The timing of velvet shedding-and subsequent rubbing-is physiologically triggered by the shortening days of autumn. Aside from a more prolonged velvet-shedding season in the South, peak shedding dates normally vary by only a few weeks anywhere in the U.S. In the northern range, bucks generally rub off velvet during late August and early September, nearly two months before the first does breed. In the South, mature bucks tend to strip velvet around the middle of September. Exceptions in all portions of the nation occur with young bucks and with unhealthy mature deer, both of which may experience a delay of several weeks in shed timing.
Mature dominant bucks begin marking their territory soon after losing velvet and continue marking until they cast their antlers. By comparison, yearlings and 21/2-year-old bucks have little status or rank to advertise. They enter rutting condiition later than older males. Even when there are no mature bucks around, yearlings make only about half as many total rubs as prime-age whitetails. Consequently, serious signpost rubbing in September is almost always evidence of a big buck's presence.
How Much Do Deer Rub?
The amount of rubbing an individual buck does depends on the level of testosterone (the male sex hormone) in his blood, which in turn is largely determined by the animal's age and dominance status. Prime-age bucks in good condition are the first to reach the threshold levels of testosterone that cause velvet shedding. They also achieve higher concentrations of the hormone, which contribute to their extreme aggressiveness, higher social rank and tendency to make more rubs.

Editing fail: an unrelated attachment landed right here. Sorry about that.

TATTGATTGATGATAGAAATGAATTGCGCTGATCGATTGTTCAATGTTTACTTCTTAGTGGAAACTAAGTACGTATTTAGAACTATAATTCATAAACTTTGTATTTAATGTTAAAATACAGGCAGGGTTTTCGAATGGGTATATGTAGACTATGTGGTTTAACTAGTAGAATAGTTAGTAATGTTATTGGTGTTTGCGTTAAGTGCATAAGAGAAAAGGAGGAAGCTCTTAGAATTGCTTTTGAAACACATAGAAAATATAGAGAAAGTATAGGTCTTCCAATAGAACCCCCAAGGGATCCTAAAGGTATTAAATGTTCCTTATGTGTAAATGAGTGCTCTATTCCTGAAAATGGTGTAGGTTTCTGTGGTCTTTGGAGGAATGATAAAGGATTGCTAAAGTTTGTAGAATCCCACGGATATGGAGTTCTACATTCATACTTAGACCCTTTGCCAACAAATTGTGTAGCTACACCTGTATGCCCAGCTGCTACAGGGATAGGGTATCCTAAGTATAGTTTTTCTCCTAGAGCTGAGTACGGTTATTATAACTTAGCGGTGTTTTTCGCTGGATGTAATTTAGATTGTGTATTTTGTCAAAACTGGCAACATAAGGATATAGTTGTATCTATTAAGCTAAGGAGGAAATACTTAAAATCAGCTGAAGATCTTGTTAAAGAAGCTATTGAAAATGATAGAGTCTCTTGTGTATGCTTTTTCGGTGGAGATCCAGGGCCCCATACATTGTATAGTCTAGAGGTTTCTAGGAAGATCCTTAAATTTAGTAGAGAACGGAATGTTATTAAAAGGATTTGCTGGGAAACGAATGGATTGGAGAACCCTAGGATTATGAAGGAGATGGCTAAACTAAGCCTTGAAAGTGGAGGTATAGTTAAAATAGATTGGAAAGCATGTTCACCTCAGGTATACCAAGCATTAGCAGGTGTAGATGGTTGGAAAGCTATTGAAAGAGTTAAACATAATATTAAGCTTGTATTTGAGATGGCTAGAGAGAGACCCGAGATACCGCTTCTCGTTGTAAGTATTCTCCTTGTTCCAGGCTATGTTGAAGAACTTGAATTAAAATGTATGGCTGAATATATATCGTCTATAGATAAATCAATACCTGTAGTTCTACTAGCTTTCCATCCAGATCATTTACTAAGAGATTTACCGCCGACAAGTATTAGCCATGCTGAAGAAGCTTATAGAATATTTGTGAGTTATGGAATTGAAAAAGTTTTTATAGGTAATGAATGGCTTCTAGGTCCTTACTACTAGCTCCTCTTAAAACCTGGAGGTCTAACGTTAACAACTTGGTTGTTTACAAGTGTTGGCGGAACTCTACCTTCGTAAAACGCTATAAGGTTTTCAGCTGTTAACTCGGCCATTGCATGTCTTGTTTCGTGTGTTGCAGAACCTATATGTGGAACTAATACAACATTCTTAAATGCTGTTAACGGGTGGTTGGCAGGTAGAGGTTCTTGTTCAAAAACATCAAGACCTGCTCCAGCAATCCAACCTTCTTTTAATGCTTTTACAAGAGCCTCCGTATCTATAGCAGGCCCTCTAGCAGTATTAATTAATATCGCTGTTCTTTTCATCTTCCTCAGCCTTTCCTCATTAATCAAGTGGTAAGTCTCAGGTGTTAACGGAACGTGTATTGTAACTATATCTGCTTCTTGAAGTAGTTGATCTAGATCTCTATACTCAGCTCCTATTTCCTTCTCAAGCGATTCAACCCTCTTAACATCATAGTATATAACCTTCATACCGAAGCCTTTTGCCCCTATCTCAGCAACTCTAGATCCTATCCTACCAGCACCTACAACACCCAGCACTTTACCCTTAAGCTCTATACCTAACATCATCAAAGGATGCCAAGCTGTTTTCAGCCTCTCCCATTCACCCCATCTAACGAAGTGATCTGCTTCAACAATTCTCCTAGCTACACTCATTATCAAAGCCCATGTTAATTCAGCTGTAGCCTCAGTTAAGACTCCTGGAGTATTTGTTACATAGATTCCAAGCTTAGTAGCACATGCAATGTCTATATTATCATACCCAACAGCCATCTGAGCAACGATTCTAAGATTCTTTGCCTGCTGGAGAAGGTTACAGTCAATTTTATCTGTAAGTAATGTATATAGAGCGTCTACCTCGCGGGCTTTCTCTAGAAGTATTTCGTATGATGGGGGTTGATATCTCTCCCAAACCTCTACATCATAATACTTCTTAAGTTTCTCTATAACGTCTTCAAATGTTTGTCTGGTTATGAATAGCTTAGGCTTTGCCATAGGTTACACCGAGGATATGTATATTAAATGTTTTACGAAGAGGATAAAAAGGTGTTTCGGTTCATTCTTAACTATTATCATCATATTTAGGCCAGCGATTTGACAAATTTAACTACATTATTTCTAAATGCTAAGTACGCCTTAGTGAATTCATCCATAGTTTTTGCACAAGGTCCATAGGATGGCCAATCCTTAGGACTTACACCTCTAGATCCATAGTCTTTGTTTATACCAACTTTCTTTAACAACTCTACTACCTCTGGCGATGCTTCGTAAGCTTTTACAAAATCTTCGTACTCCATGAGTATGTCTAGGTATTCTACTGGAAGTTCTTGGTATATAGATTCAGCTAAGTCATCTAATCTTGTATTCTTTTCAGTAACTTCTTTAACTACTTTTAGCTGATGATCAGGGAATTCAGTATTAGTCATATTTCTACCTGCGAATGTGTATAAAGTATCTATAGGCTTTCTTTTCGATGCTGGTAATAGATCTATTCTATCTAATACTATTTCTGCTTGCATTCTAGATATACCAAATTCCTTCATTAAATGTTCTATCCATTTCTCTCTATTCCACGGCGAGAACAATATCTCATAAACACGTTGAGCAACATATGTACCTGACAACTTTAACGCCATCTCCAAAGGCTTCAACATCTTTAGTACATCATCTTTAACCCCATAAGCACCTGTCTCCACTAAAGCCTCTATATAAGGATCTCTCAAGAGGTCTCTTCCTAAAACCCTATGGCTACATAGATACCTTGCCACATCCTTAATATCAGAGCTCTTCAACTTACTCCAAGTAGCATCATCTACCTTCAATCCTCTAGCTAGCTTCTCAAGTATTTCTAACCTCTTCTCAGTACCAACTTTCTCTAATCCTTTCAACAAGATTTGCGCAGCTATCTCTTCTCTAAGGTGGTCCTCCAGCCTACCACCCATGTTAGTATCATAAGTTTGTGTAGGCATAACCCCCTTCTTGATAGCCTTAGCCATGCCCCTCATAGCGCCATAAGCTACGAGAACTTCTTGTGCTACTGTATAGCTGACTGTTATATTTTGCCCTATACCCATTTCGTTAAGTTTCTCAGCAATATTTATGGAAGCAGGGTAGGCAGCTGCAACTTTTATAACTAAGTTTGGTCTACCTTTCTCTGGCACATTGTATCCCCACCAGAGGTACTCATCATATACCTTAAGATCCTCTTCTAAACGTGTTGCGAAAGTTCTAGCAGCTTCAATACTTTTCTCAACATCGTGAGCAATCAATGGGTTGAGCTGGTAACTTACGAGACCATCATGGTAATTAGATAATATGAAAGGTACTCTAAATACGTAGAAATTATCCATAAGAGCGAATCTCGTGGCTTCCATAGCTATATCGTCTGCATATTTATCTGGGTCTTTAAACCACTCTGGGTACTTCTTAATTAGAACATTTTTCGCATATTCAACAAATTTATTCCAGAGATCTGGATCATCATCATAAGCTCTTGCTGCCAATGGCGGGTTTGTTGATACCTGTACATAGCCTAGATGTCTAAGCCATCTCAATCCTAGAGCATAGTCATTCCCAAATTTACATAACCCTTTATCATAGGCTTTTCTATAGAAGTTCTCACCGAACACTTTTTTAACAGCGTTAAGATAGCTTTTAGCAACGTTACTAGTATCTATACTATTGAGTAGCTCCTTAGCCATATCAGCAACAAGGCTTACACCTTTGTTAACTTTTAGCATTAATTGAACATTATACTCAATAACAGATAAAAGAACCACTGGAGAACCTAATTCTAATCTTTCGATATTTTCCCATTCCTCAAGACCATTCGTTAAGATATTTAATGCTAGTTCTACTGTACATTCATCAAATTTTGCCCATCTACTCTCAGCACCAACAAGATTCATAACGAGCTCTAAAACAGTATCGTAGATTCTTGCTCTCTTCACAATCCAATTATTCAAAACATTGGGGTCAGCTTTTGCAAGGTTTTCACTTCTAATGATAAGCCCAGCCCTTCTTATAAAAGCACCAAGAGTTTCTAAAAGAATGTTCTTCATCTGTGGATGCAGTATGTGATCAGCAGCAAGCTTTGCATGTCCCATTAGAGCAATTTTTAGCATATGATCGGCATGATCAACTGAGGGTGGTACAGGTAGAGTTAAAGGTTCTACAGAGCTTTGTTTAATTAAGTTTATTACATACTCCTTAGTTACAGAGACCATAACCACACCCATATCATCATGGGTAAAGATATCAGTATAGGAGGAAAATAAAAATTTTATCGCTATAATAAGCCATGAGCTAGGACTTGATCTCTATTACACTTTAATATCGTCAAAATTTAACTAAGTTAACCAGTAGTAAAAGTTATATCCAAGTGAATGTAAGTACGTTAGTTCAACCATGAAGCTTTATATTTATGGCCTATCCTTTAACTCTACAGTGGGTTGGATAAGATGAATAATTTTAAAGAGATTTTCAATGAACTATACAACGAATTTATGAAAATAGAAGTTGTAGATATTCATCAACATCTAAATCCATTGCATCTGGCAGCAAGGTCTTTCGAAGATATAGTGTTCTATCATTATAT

On healthy deer ranges, rub densities can vary from a couple hundred to nearly 5,000 per square mile and are closely related to the number of older bucks in the population. Even a fairly large number of young bucks may make few total rubs relative to what a couple of older bucks in the same area can produce. There are other factors contributing to rub densities in a given area, including the nutritional status of the deer herd. If you're having a hard time finding rubs during your scouting, take a close look under oaks and other mast-producing trees. More rubs are made in years when acorns are abundant than when they are not.
Where Do Deer Rub?
As the rut approaches, a dominant buck shifts his habits to interact with other deer over a breeding range of anywhere from one to five square miles. Bucks in the North tend to travel larger autumn ranges when deer density is low. In the South, they're more apt to cover less area, especially where deer are plentiful.
Clusters of buck rubs are most likely to occur in habitats close to areas with abundant seasonal food, such as wooded cover near corn or alfalfa fields, oak habitat in years when acorns are abundant and areas adjacent to forest openings or near artificial feeders and food plots. Such rubbing strategy makes good sense, of course, because other deer will probably concentrate near such choice feeding sites, making a buck's signposting most effective.
Also look for rubs along travel corridors-deer trails, ridgetops, old logging roads and in swales at stream crossings. If you find a cluster of rubs in a secluded patch of heavy cover you may have stumbled upon a favorite bedding area of an older buck.